D) Shopify Balance
And now coming to the most crucial Fintech announcement by Shopify: Shopify announced their own bank account. This got a lot of attention and was taken as the main reason why people are putting Shopify into the Fintech area, however, this product launch is not a big surprise. Especially, after Shopify has said they discovered that a big part of their merchants are using a personal bank account for their online shop. Shopify Balance will be free of charge for merchants, no minimum balance is required and their shop’s revenue will be available on the account on the same days (VentureBeat). So far we do not know who will be the partner provider for offering this service, there are many rumors though. Since, Shopify and Stripe are already partnering so unlikely that they did not discuss a potential partnerships. But we will not know for sure until Shopify will eventually launch their product (there was no timeline provided by Shopify).
But does that make Shopify a Fintech player?
Shopify has clearly launched some great Fintech products that are likely to become very attractive over time (Follow Kaz on Twitter for more updates). It should be noted that these are not the first Fintech products launched by Shopify. Already in 2016, the company announced Shopify Capital – a financing product for its merchant.
I actually do not want to invest too much time into the question if Shopify is a Fintech player or not. There is no benefiting in answering this question as there are no consequence to it. However, we can be certain that we will see a lot of more companies entering the financial service space in a similar way as Shopify has done it. Not even Shopify is the first company to do so, Uber and many others have done it before.
There are a couple of reasons that these players want to offer financial products. Firstly, these companies are sitting on a lot of data and are looking for other ways to monetize it. This data enables them to offer better tailored products and likely better rates than any other player. Furthermore, a person that earns most of their money from Uber or Shopify will have various benefits of banking with them and therefore, these players can acquire these customers for a lot less money than other players. Secondly, financial service products are often beautifully sticky. Therefore, a player like Shopify is likely to keep their customers longer since changing a bank account can be quite a hassle. Changing the e-commerce infrastructure player is probably cumbersome too, and combined there are probably a lot of reasons to come into play for somebody to switch providers. Thirdly, due to the tighter relationship with their customers I assume that existing Shopify customers might do more business with Shopify than before. Having perfectly integrated financial products into their core offering will enable them to offer features that other financial service companies cannot (or don‘t want to) such as faster availability of funds, better lending rates etc. (See also Tech in Asia and Arcus for other examples on embedded finance players).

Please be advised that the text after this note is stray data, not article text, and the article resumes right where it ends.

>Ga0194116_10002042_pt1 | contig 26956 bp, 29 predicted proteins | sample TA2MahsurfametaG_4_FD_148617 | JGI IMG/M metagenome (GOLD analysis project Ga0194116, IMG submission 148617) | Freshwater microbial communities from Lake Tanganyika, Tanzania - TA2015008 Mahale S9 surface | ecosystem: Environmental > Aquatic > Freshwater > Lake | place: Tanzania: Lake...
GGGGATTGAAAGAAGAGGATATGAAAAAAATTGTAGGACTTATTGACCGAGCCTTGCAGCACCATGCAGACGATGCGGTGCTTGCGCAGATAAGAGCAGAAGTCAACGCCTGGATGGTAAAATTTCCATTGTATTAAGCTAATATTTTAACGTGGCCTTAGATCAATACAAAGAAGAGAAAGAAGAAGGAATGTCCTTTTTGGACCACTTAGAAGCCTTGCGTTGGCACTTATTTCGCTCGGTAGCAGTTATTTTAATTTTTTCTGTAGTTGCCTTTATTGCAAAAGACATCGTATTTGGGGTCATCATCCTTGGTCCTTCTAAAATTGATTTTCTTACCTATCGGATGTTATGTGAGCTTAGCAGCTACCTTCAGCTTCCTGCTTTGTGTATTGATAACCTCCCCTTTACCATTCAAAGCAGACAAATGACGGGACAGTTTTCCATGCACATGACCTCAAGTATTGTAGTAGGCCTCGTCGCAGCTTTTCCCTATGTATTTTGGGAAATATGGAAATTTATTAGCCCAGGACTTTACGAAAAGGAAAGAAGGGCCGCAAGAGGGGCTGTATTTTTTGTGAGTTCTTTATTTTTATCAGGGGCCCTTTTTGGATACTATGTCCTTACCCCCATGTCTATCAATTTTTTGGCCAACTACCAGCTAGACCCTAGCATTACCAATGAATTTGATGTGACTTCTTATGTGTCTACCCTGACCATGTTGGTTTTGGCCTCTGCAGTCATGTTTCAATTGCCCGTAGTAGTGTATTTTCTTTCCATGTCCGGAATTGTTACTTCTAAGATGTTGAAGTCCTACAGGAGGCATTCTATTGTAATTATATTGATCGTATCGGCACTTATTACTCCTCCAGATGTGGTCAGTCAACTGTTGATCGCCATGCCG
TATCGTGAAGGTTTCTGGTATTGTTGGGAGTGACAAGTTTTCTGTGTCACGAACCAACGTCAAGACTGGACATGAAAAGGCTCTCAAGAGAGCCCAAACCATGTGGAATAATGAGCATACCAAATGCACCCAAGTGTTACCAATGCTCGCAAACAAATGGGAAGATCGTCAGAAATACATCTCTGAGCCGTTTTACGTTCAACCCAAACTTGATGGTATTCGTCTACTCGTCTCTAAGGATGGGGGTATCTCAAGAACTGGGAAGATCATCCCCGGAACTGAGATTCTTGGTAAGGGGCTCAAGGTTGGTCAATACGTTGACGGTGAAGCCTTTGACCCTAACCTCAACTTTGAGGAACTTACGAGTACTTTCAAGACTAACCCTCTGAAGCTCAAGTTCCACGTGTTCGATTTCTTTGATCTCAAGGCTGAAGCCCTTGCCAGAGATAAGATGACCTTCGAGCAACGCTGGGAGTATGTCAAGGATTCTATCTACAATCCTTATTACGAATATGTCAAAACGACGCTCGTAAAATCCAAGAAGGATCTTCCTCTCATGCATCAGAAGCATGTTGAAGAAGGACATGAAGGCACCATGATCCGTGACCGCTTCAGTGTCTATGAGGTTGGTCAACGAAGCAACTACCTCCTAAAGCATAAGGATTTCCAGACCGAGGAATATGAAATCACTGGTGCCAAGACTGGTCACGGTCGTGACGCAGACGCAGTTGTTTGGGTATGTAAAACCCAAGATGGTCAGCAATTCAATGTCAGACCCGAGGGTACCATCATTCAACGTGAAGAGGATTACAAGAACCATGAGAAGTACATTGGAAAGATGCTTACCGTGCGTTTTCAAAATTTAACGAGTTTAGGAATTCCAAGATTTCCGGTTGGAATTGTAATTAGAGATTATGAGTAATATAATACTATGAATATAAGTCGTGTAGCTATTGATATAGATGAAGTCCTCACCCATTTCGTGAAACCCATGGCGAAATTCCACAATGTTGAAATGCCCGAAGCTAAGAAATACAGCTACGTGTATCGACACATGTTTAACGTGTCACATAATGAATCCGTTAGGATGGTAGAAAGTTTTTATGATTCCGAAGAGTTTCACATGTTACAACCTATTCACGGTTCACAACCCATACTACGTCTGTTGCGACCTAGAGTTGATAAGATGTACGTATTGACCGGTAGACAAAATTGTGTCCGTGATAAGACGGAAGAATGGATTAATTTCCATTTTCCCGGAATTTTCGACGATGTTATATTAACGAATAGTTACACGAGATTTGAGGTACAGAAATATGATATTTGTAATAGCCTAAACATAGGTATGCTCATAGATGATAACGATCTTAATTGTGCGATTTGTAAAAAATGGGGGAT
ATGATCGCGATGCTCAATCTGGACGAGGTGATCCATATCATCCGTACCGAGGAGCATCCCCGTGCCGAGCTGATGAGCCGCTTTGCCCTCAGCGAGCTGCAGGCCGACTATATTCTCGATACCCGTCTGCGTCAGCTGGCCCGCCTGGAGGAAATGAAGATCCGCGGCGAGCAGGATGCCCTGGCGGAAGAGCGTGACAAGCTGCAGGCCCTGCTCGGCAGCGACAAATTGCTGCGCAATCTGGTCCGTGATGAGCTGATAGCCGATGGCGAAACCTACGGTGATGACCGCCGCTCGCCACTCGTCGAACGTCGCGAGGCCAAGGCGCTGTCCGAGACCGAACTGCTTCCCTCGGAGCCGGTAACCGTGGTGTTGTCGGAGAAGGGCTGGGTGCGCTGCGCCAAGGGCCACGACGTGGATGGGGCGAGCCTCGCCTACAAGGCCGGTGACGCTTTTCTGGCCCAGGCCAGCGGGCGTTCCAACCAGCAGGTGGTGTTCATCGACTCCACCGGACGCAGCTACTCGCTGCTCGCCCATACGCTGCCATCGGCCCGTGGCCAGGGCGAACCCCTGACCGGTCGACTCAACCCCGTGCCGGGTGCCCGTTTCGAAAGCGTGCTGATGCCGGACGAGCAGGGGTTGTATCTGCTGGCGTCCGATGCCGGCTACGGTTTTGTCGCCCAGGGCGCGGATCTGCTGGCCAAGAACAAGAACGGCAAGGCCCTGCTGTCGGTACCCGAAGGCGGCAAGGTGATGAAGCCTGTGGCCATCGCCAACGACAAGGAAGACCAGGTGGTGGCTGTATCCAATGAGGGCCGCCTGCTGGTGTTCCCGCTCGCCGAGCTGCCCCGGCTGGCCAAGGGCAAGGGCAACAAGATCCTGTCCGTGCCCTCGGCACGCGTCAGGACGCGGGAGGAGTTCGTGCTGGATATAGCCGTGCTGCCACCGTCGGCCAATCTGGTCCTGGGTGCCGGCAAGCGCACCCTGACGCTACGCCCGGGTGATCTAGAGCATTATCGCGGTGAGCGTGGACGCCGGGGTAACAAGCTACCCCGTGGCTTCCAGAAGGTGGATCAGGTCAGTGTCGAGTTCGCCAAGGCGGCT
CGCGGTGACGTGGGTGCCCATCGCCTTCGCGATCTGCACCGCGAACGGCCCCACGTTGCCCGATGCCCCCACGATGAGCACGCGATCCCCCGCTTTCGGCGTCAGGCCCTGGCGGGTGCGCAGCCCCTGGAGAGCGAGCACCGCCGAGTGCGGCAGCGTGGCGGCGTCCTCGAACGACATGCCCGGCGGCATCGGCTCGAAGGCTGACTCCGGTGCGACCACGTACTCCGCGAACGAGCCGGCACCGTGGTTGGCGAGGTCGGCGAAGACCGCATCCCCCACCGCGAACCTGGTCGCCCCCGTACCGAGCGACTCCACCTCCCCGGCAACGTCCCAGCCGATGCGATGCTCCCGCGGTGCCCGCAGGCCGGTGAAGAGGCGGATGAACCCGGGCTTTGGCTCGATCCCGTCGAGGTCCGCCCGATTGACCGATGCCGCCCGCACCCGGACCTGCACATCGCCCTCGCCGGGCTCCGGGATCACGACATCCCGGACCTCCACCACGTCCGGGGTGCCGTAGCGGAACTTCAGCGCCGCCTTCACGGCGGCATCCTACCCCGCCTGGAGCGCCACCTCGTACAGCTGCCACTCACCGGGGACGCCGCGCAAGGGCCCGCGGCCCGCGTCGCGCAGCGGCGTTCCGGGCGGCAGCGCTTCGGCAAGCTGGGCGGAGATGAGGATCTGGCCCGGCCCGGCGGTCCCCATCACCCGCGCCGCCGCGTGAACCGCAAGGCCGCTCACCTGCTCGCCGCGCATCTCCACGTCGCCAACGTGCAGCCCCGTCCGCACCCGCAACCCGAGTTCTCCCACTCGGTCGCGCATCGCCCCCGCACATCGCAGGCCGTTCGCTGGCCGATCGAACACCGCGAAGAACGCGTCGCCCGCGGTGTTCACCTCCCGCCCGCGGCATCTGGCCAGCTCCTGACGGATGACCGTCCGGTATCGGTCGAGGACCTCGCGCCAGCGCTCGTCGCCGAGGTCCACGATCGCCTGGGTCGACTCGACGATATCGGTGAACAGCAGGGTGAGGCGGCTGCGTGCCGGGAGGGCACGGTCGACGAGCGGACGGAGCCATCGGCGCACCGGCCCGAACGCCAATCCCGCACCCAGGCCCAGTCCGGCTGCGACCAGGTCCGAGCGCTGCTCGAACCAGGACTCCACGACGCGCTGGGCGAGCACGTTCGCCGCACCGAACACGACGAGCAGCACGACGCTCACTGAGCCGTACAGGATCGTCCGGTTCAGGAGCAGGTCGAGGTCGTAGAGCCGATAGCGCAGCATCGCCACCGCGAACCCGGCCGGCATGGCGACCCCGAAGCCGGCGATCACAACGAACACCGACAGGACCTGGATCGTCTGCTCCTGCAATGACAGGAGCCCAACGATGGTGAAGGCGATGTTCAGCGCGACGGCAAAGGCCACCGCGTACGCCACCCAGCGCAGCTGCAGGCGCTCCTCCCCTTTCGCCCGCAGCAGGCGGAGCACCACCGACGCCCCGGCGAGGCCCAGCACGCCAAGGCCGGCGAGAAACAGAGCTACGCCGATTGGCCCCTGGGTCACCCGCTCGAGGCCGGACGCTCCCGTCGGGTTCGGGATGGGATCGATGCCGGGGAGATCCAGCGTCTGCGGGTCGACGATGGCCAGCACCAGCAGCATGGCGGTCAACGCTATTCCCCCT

In summary, Shopify (and others) are not offering Fintech products just to please us Fintech nerds, but to improve their bottom line through increased revenue and lower churn. I am certain that we will see many more players offering such „embedded finance“ products. Currently, most of these players are in the SME / freelancer space since financial products are often tightly connecting to their core offering. But this is likely just a step, more players in other areas will follow. Expertise and functionality can be bought (see Shopify’s Fintech providers), the real asset is the access to a certain customer group and a great core offering. Likely, we will also see that these players do not stick with standard financial products such as cards and accounts, but also move (over time) further into the finance service space.
Embedded finance is here to stay. Exciting times.